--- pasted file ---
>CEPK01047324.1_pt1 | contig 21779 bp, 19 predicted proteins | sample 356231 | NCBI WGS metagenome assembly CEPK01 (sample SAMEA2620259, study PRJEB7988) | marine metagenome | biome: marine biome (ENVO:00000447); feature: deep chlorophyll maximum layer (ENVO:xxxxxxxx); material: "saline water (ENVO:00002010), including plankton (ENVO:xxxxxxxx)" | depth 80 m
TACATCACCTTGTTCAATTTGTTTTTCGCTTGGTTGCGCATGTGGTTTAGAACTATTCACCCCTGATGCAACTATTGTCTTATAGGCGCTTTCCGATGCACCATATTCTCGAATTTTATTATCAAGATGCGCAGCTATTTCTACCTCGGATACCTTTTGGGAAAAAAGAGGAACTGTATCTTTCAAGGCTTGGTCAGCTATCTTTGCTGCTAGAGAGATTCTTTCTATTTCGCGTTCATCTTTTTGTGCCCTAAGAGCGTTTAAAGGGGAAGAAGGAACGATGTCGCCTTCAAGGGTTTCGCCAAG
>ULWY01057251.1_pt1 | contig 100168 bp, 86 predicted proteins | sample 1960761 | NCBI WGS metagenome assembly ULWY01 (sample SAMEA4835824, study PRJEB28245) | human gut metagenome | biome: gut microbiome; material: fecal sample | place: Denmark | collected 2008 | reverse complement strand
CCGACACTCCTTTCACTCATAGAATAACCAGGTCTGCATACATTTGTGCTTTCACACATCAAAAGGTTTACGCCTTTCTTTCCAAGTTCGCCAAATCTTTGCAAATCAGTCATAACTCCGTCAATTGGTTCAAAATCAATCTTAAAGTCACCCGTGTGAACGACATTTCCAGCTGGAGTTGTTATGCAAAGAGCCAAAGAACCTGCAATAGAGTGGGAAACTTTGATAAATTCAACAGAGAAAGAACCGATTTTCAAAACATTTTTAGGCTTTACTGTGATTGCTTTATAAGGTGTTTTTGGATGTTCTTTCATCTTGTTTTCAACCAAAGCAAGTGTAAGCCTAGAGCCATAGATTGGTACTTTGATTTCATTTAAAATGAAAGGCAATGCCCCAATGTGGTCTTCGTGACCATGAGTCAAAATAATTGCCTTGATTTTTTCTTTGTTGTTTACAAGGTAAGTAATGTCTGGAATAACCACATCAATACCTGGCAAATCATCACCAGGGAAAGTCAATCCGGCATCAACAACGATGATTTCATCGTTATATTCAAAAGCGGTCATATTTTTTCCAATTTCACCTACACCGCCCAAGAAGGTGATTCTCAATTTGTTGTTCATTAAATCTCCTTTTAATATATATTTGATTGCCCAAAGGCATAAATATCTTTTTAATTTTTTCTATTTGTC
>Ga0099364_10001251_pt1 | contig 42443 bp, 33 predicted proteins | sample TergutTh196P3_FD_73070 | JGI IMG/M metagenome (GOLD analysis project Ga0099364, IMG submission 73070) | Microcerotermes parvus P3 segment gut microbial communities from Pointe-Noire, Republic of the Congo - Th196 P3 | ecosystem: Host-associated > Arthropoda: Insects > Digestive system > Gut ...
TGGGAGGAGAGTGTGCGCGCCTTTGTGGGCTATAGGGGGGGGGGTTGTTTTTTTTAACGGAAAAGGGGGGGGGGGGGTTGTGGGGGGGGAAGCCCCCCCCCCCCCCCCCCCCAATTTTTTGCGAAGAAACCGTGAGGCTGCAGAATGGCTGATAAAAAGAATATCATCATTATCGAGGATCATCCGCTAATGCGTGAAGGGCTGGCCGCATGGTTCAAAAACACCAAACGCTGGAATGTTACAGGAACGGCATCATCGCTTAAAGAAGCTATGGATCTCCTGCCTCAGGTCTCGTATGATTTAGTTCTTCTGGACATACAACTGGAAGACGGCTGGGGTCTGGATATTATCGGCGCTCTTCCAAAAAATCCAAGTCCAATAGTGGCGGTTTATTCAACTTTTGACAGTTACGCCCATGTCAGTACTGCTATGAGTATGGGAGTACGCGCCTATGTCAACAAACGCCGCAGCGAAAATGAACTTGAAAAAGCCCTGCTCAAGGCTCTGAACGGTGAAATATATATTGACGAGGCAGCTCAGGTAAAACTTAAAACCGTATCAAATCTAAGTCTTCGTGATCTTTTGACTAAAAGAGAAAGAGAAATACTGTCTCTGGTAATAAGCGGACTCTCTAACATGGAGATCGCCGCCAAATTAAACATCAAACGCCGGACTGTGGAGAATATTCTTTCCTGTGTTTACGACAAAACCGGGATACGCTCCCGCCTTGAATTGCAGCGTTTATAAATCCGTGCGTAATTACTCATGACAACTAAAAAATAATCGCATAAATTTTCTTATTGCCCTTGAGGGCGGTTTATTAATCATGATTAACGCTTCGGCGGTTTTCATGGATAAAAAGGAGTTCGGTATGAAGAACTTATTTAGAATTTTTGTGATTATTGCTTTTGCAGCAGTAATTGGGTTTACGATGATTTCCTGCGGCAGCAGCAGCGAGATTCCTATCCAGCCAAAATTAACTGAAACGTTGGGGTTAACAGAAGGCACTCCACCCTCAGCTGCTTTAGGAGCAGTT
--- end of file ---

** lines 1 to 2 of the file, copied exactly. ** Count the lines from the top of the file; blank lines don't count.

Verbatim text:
>CEPK01047324.1_pt1 | contig 21779 bp, 19 predicted proteins | sample 356231 | NCBI WGS metagenome assembly CEPK01 (sample SAMEA2620259, study PRJEB7988) | marine metagenome | biome: marine biome (ENVO:00000447); feature: deep chlorophyll maximum layer (ENVO:xxxxxxxx); material: "saline water (ENVO:00002010), including plankton (ENVO:xxxxxxxx)" | depth 80 m
TACATCACCTTGTTCAATTTGTTTTTCGCTTGGTTGCGCATGTGGTTTAGAACTATTCACCCCTGATGCAACTATTGTCTTATAGGCGCTTTCCGATGCACCATATTCTCGAATTTTATTATCAAGATGCGCAGCTATTTCTACCTCGGATACCTTTTGGGAAAAAAGAGGAACTGTATCTTTCAAGGCTTGGTCAGCTATCTTTGCTGCTAGAGAGATTCTTTCTATTTCGCGTTCATCTTTTTGTGCCCTAAGAGCGTTTAAAGGGGAAGAAGGAACGATGTCGCCTTCAAGGGTTTCGCCAAG